But we hear of men getting raped, homosexuals being sexually violated, fathers raping their daughters (google “Fritzi the Austrian rapist”), children being molested and old women getting raped. Clearly, there is nothing sexual about the act. Whether a woman wears hot pants or a duster looking dowdy like a fishmonger’s wife, both are equally in danger of being sexually violated.
Psychologists tell us that rape is about power, not sex. It is about aggression against another person. It is about taking control over another human being.
Of all the crimes that can be committed, it is rape that most women dread. In a robbery or fire, you can replace the material possessions lost. With rape, how can you replace your soul?
Rape rips through the core of a woman. The essence of her being is taken away from her. An assault of this magnitude changes one’s life overnight. When it happens, one is flooded by a confusing rush of emotions—fear, hopelessness, anger, self-loathing and self-doubt. You cannot believe it has happened to you, and even if you do, you torment yourself with questions about what you might have done to attract such a despicable act. This is why many women still prefer to keep quiet about it. It is the unspeakable crime.
The victim tries to forget it, but she really never does.
In her account, Connors says: “I might have buried this story, but it was not dead. It was still alive, and it grew in that deep place I put it, like a vine from some mutant seed, all twisted and ugly. And as it grew, it strangled a lot of other stuff in me that should have been growing. It killed my trust, my confidence. It almost killed my sense of who I was.” She was always distressed over what might happen to her daughter and son. She wanted them to live life and be bold in their actions, but she had taught them to live in fear, constantly hovering over them.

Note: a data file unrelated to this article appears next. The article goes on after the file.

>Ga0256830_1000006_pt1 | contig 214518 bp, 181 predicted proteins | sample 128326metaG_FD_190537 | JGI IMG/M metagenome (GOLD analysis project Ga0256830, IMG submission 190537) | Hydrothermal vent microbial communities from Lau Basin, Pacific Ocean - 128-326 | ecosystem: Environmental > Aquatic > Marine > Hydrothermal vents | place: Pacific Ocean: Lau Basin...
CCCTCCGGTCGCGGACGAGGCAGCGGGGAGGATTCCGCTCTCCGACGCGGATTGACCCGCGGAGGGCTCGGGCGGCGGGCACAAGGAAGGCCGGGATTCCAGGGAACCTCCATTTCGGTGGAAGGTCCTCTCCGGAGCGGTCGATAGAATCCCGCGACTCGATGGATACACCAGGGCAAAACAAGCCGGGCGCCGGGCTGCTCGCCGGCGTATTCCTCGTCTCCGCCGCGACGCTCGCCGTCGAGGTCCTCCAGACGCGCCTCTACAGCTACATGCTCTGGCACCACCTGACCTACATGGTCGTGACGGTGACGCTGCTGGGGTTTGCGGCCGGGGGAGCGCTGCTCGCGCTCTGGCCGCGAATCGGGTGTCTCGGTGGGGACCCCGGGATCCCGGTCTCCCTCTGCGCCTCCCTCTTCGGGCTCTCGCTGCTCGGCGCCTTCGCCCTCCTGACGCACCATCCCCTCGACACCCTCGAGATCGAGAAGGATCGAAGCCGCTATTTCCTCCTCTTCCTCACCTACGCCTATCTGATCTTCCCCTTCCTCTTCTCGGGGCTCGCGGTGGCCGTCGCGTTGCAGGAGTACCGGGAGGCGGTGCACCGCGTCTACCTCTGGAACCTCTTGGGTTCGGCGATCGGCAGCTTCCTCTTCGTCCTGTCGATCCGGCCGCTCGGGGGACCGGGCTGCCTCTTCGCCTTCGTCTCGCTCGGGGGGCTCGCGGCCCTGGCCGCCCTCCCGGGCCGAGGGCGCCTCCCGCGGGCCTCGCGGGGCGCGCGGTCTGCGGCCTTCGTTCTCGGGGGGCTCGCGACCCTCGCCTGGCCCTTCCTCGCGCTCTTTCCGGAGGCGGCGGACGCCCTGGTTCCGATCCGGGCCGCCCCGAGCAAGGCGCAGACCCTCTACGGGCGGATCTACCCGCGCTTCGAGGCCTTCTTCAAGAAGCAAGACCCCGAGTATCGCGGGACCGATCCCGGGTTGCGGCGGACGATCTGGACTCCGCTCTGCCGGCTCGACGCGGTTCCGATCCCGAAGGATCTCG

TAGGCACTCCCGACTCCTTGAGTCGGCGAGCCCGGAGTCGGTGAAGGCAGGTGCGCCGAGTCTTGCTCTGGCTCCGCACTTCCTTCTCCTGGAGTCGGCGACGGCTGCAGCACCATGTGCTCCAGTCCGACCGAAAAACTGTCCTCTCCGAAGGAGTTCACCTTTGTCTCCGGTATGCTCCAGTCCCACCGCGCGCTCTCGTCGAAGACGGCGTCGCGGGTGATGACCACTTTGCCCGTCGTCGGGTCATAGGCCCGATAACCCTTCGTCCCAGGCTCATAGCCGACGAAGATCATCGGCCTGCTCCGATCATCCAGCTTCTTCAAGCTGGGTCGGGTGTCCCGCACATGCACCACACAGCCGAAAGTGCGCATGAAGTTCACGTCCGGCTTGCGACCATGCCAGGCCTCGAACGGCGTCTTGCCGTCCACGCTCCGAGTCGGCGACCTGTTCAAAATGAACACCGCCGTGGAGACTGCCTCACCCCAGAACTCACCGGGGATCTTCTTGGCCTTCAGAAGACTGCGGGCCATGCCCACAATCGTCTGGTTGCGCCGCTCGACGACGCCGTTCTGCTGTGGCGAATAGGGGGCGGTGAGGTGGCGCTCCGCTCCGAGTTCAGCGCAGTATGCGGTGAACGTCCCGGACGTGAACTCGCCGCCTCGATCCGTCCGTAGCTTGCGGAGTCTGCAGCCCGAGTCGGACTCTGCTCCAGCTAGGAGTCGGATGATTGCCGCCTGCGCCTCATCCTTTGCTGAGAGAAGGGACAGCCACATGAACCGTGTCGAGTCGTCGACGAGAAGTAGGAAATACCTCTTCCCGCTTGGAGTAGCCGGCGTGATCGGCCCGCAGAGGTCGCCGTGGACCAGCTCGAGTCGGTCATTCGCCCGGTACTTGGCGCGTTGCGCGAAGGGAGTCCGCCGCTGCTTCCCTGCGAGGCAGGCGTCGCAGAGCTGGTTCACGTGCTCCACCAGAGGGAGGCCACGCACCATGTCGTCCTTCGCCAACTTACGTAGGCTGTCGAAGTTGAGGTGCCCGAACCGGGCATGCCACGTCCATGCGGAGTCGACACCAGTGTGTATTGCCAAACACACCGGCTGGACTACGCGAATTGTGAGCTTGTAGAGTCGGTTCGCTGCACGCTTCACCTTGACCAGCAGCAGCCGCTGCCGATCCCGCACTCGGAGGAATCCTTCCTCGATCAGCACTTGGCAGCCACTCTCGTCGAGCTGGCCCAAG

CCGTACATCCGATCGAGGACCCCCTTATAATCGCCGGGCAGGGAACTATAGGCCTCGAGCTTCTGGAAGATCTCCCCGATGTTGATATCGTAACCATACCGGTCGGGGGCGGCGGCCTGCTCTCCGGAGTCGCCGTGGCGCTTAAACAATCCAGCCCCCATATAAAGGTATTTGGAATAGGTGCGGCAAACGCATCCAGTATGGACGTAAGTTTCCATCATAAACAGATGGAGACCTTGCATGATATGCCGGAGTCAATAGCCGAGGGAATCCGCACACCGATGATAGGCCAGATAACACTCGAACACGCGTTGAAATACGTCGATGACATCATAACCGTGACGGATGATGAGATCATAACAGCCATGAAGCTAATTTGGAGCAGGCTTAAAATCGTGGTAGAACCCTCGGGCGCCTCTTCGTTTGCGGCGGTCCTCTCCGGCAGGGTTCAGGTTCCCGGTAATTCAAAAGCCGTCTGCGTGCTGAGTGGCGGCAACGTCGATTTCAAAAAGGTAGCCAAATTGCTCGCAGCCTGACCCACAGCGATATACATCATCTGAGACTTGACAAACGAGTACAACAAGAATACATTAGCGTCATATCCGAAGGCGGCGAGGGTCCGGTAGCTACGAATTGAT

Telling the gristly details of one’s rape takes a lot of guts, especially when one has to identify the rapist in a police lineup. When the case goes to court, the victim has to face the rapist and feel his eyes boring into her being. Questioned and probed repeatedly by lawyers who will try to raise doubts over what happened, make it even worse. The victim feels victimized all over again.
I am writing these words because I am trying to put myself in Nicole’s shoes. I am trying very hard to comprehend why she recanted her testimony. And while this may sound naïve and foolish to others, I still believe she was raped, because I cannot imagine anyone would torture herself and go through that kind of drama and public humiliation for a lie. If it was all about marrying an American serviceman and securing a US visa, she could have made her accusations earlier enough by hooking an unsuspecting American while tending her mother’s eatery down south.
I’d like to believe that Nicole had reached her rope’s end. She is desperate to move on and have a better life. She is trying to forget and bury the past so that she could go on and live for what most women dream of. A good job, a husband and kids, and the house with the white picket fence. She no longer feels it possible to do so here where she is constantly reminded of her pain and suffering, where it is hopeless.
This is exactly what a rape achieves. The victim feels powerless and unable to move. By fleeing to another country, Nicole is trying to regain control of her life, and recapture what she has lost. Her soul, her spirit, her sanity.
Nicole has been judged enough. We must let her go. Wherever she may be, I pray that she is able to find the peace in her heart that she desperately longs for.
(This piece appeared in BusinessMirror, March 20, 2009. My column, Something Like Life, is published every Friday.)